My favorite story from this issue had to be "A Beginner's Guide to Sandcastle Alchemy" by Nik Houser. A group of boys from a specialized school go to the beach during a storm and build sandcastles - all the with purpose of trying to attract the attention of the Mermaid Queen. However, the boys have no idea what the Mermaid Queen is really like and what they are risking by following through with their whimsical sand structures. This story gave me the chills but it was very well done.

Shimmer #14

This issue of Shimmer didn't seem to have a particular theme, but the stories were strange and wonderful. From mud creatures to eerie trash men, I was surprised by how creative and exciting each tale was. Almost every story has an illustration too, made by the artist who did the cover. Very cool.

My favorite story here is "This House was Never a Castle" by Aaron Polson about a boy and his two sisters Rosamond and Olivia (who is ghost, having been eaten by a wolf). They live in a house kind of like a nautilus in that there are many rooms with shut doors - but there's no way in or out of the house without using a bit of magic. The siblings only leave the house to get food because the world outside is a dangerous place, full of soldiers at war, wolves, and disease. The boy struggles with his desire to stay small and protected, but knowing that he has to step up one day and be a man. This story was creepy and I got attached very quickly to the boy and sisters. I want to read more about them!

3. Bake Macarons

Ever since my mom and I started baking macarons, it's become like an addiction! While the trees out back shivered in the rain, we made two new flavors: banana and lilac. They both are delicious.

A note about the lilac: we bought lilac in the hopes of coming close to a flavor like violet. It would be amazing to make violet macarons, but violet anything is expensive and hard to find. My mom and I trolled all the health food stores in the area, asking for violets, to no avail. But one shop had lilac and so we decided to take a chance on that flavor. Thank goodness - it's really good and it does taste a bit like violet.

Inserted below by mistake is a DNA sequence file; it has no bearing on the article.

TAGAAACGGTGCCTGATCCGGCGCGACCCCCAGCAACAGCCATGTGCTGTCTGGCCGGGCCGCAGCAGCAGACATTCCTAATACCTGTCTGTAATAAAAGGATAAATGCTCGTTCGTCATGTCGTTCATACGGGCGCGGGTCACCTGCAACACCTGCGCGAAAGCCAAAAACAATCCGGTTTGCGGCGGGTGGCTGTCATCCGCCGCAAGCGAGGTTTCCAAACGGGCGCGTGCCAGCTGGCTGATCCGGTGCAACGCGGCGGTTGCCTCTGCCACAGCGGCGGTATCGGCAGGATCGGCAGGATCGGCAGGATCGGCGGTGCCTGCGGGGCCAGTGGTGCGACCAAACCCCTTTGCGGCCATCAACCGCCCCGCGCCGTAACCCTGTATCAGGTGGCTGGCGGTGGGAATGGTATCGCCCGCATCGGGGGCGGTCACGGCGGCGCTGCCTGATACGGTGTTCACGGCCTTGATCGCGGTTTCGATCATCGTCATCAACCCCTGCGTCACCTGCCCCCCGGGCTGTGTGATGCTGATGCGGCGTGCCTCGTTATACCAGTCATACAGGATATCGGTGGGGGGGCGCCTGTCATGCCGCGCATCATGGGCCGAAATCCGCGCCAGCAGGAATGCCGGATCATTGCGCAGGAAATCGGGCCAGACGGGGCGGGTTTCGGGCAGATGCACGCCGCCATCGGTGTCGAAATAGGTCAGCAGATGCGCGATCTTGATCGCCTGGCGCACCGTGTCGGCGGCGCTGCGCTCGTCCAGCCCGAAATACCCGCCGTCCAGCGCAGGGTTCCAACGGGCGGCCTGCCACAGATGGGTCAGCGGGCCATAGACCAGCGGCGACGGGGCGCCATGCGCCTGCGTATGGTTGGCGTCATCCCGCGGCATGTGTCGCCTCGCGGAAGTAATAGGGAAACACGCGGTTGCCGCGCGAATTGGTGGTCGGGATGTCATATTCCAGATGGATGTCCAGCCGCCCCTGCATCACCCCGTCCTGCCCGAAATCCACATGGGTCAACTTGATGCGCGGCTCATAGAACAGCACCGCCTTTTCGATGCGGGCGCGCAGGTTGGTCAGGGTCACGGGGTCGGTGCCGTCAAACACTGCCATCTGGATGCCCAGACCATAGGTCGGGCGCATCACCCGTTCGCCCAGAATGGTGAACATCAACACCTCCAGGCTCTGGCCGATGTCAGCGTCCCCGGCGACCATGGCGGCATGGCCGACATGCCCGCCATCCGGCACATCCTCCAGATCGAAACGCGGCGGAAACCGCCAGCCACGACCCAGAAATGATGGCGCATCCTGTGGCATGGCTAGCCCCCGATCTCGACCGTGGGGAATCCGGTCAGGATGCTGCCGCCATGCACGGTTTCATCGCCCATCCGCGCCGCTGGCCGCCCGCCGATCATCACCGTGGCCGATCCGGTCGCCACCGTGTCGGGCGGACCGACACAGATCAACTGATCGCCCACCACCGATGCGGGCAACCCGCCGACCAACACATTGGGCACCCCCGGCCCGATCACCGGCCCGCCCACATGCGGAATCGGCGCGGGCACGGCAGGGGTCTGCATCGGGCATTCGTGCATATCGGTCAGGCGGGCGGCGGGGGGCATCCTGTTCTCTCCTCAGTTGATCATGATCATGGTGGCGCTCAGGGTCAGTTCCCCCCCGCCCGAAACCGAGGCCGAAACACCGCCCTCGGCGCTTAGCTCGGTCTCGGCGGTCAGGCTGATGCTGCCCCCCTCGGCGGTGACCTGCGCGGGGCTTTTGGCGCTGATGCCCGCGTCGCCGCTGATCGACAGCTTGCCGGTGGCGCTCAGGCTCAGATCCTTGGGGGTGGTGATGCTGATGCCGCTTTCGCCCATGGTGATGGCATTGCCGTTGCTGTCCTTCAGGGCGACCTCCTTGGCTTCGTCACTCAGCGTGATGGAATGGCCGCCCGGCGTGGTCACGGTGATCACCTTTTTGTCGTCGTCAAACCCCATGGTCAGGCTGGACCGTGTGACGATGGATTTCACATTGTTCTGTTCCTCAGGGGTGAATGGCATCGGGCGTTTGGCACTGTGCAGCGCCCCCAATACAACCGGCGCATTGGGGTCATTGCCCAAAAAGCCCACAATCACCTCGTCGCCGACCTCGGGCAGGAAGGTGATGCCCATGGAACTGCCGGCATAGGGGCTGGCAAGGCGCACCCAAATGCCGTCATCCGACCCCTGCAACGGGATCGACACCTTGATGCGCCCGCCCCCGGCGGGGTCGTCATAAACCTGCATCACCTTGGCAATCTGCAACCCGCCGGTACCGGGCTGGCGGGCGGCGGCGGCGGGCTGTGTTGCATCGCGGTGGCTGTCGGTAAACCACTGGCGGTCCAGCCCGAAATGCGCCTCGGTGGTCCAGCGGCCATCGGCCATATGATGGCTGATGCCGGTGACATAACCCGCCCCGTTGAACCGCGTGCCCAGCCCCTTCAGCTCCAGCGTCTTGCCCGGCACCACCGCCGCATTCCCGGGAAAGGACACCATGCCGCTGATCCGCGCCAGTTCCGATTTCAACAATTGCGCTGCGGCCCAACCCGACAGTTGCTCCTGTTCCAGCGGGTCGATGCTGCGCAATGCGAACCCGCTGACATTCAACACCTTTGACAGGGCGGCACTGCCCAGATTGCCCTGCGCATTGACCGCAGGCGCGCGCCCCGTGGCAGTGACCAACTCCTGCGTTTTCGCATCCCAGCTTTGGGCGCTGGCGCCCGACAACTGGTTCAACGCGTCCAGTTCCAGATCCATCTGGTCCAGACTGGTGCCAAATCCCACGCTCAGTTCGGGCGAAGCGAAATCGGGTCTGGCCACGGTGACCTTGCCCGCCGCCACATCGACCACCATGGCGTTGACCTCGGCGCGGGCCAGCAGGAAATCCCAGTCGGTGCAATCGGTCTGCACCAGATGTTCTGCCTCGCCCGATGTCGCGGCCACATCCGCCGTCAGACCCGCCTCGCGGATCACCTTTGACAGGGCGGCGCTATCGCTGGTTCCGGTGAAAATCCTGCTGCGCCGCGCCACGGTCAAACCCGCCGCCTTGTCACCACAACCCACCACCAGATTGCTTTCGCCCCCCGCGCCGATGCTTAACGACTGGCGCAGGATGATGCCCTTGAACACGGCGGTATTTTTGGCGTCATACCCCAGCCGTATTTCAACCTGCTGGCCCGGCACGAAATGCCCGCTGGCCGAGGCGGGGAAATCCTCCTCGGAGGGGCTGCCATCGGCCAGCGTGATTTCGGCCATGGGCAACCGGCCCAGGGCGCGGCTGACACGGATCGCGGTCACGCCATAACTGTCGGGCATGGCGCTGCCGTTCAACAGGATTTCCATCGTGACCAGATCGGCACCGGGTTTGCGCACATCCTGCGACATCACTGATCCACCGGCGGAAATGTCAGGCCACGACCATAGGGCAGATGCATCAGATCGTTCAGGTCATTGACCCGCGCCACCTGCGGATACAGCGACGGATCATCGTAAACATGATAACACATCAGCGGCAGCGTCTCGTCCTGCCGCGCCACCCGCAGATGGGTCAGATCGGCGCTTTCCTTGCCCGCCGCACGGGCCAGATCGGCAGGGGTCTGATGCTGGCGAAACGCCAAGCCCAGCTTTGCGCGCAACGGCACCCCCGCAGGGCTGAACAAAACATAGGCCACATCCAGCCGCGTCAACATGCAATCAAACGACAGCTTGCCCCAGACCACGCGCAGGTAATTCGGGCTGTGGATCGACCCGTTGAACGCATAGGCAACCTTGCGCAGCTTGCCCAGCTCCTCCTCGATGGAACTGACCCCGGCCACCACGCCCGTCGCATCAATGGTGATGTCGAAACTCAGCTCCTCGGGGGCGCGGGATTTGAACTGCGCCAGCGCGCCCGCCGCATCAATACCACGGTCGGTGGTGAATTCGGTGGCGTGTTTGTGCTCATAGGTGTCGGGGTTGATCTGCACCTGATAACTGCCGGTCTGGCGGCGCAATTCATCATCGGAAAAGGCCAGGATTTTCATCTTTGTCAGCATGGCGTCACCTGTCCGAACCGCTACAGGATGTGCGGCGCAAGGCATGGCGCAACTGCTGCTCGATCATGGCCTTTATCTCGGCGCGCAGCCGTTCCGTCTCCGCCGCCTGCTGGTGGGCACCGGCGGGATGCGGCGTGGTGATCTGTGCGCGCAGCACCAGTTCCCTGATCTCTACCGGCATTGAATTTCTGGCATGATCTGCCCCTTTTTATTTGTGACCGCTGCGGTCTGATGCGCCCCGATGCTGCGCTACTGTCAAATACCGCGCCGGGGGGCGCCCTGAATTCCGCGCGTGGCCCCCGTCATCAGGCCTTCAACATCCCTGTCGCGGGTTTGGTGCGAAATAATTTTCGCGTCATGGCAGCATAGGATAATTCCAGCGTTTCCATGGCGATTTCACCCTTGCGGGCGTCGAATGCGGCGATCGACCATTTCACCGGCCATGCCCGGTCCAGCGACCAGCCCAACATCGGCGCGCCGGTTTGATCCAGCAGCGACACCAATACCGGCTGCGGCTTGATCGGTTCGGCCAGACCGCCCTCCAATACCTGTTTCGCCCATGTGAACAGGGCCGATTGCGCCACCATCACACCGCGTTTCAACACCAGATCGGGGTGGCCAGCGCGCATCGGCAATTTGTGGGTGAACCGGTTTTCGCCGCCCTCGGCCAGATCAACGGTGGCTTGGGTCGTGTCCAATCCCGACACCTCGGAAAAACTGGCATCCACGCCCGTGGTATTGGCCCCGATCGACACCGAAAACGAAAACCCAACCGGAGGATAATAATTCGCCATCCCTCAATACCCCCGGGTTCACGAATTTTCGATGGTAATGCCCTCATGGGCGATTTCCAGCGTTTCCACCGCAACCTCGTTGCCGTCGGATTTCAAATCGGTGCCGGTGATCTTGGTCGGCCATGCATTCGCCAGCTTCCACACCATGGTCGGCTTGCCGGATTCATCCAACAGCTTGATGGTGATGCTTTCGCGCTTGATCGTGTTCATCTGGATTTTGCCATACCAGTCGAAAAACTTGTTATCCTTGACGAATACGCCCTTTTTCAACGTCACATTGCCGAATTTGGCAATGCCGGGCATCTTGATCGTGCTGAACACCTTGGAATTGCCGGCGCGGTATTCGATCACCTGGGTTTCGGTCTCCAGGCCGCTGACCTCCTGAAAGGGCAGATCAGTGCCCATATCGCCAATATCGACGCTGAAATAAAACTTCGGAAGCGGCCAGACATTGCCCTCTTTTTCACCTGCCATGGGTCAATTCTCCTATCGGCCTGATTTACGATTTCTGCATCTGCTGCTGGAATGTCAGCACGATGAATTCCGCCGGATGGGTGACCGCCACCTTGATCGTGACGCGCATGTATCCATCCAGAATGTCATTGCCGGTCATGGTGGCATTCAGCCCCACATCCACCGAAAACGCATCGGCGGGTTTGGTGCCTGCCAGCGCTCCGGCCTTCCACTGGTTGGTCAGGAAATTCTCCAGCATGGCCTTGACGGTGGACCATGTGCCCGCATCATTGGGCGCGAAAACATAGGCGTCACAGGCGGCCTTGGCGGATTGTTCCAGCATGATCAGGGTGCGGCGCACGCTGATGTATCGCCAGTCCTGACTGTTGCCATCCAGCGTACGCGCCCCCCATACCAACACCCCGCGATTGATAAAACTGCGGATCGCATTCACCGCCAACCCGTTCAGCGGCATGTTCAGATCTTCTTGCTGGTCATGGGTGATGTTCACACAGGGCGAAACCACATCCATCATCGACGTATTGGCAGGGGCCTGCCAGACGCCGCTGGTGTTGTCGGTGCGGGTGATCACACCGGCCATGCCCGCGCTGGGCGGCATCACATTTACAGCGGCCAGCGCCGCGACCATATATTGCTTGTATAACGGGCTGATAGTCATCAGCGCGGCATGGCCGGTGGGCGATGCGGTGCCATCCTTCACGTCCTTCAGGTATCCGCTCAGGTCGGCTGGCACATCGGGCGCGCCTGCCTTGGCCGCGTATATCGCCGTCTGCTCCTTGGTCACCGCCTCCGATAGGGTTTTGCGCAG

These are the flavors we used. Left to Right: Banana for the cookie, chocolate for the whipped cream center, and lilac water for the other batch of cookies and whipped cream filling. The Watkins brand of extract is amazing! I highly recommend.

The lilac water is sweeter than rose water... I dunno, I kind of like the lilac better, haha. I wish that the food coloring had been darker - we have to play around with that some more.

4. Play with Misty

Done and Done!

5. Listen to The Midsummer Station

I love Owl City. It's a fact. frankly, the new album, The Midsummer Station, couldn't have come soon enough. I listened to it for the first time while driving to and from orientation, blowing out my eardrums because, you know, I have to turn up the volume in my car.

During the storm, this energetic, cheerful music washed away the worst of the thunder and lighting flashing outside.

This album is better than I expected; typical of any Owl City song, it's hard to choose a favorite. However, I'm singling out "Metropolis" because there's something mesmerizing about it. Every time this song comes up, I have to pause for a moment and daydream. Here's the song and part of the lyrics:

Oh oh, I can't even take it in
Oh oh, I can't even take it in
Oh oh, I left my heart in metropolis

So far apart, I checked but the coast was clear
I feel like a postcard
I wish you were here

Subway through the dark, carriage through the park
Taxi down the street, get out and use my feet
Don't matter much to me what it is that I do
As long as I'm coming home to you

Oh oh oh, as far as I can see
You're the only one, the only one who can get to me
Like a hijacked plane or a runaway train
Or a speeding bullet, there's no stopping this
I left my heart in metropolis

A thousand miles feels like a million years
Like hundreds of postcards that say 
I wish you were here (I can't even take it in)
Airplane through the sky, greyhound racing by
Dirt bike on the beach, sailboat on the sea
Don't matter much to me what it is that I do
As long as I'm coming home to you